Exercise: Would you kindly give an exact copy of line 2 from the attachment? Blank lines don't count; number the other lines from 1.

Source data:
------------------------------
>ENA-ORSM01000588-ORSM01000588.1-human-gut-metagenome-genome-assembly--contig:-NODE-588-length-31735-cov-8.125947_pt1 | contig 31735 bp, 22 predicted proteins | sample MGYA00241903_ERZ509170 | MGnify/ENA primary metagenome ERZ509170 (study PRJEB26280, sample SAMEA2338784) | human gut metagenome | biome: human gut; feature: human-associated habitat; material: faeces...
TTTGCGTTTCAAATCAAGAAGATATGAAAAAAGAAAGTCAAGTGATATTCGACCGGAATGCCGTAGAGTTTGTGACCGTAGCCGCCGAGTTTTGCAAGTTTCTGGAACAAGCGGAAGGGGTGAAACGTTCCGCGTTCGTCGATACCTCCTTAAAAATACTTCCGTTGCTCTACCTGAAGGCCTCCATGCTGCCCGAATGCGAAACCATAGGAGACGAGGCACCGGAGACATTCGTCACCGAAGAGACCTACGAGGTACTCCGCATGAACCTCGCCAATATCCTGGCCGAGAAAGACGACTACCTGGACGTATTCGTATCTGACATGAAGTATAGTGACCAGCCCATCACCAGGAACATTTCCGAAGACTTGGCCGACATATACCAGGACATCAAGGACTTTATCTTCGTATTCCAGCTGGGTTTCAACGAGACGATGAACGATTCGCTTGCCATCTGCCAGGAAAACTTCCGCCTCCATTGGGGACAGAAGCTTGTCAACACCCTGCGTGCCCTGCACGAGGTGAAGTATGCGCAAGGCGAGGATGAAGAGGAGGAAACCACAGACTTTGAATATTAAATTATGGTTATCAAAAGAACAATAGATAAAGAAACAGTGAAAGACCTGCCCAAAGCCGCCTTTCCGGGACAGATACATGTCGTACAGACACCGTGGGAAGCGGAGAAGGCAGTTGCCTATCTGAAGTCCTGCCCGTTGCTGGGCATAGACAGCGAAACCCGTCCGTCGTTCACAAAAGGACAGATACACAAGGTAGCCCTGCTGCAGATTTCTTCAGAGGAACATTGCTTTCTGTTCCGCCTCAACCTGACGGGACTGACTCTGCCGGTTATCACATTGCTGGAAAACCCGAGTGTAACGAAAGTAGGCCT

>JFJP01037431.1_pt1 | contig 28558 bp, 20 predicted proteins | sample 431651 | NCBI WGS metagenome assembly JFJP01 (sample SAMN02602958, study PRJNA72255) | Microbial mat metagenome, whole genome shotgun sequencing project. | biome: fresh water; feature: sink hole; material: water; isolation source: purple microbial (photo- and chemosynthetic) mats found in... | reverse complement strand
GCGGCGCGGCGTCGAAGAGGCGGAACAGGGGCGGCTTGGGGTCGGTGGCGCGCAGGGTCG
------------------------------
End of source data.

TTTGCGTTTCAAATCAAGAAGATATGAAAAAAGAAAGTCAAGTGATATTCGACCGGAATGCCGTAGAGTTTGTGACCGTAGCCGCCGAGTTTTGCAAGTTTCTGGAACAAGCGGAAGGGGTGAAACGTTCCGCGTTCGTCGATACCTCCTTAAAAATACTTCCGTTGCTCTACCTGAAGGCCTCCATGCTGCCCGAATGCGAAACCATAGGAGACGAGGCACCGGAGACATTCGTCACCGAAGAGACCTACGAGGTACTCCGCATGAACCTCGCCAATATCCTGGCCGAGAAAGACGACTACCTGGACGTATTCGTATCTGACATGAAGTATAGTGACCAGCCCATCACCAGGAACATTTCCGAAGACTTGGCCGACATATACCAGGACATCAAGGACTTTATCTTCGTATTCCAGCTGGGTTTCAACGAGACGATGAACGATTCGCTTGCCATCTGCCAGGAAAACTTCCGCCTCCATTGGGGACAGAAGCTTGTCAACACCCTGCGTGCCCTGCACGAGGTGAAGTATGCGCAAGGCGAGGATGAAGAGGAGGAAACCACAGACTTTGAATATTAAATTATGGTTATCAAAAGAACAATAGATAAAGAAACAGTGAAAGACCTGCCCAAAGCCGCCTTTCCGGGACAGATACATGTCGTACAGACACCGTGGGAAGCGGAGAAGGCAGTTGCCTATCTGAAGTCCTGCCCGTTGCTGGGCATAGACAGCGAAACCCGTCCGTCGTTCACAAAAGGACAGATACACAAGGTAGCCCTGCTGCAGATTTCTTCAGAGGAACATTGCTTTCTGTTCCGCCTCAACCTGACGGGACTGACTCTGCCGGTTATCACATTGCTGGAAAACCCGAGTGTAACGAAAGTAGGCCT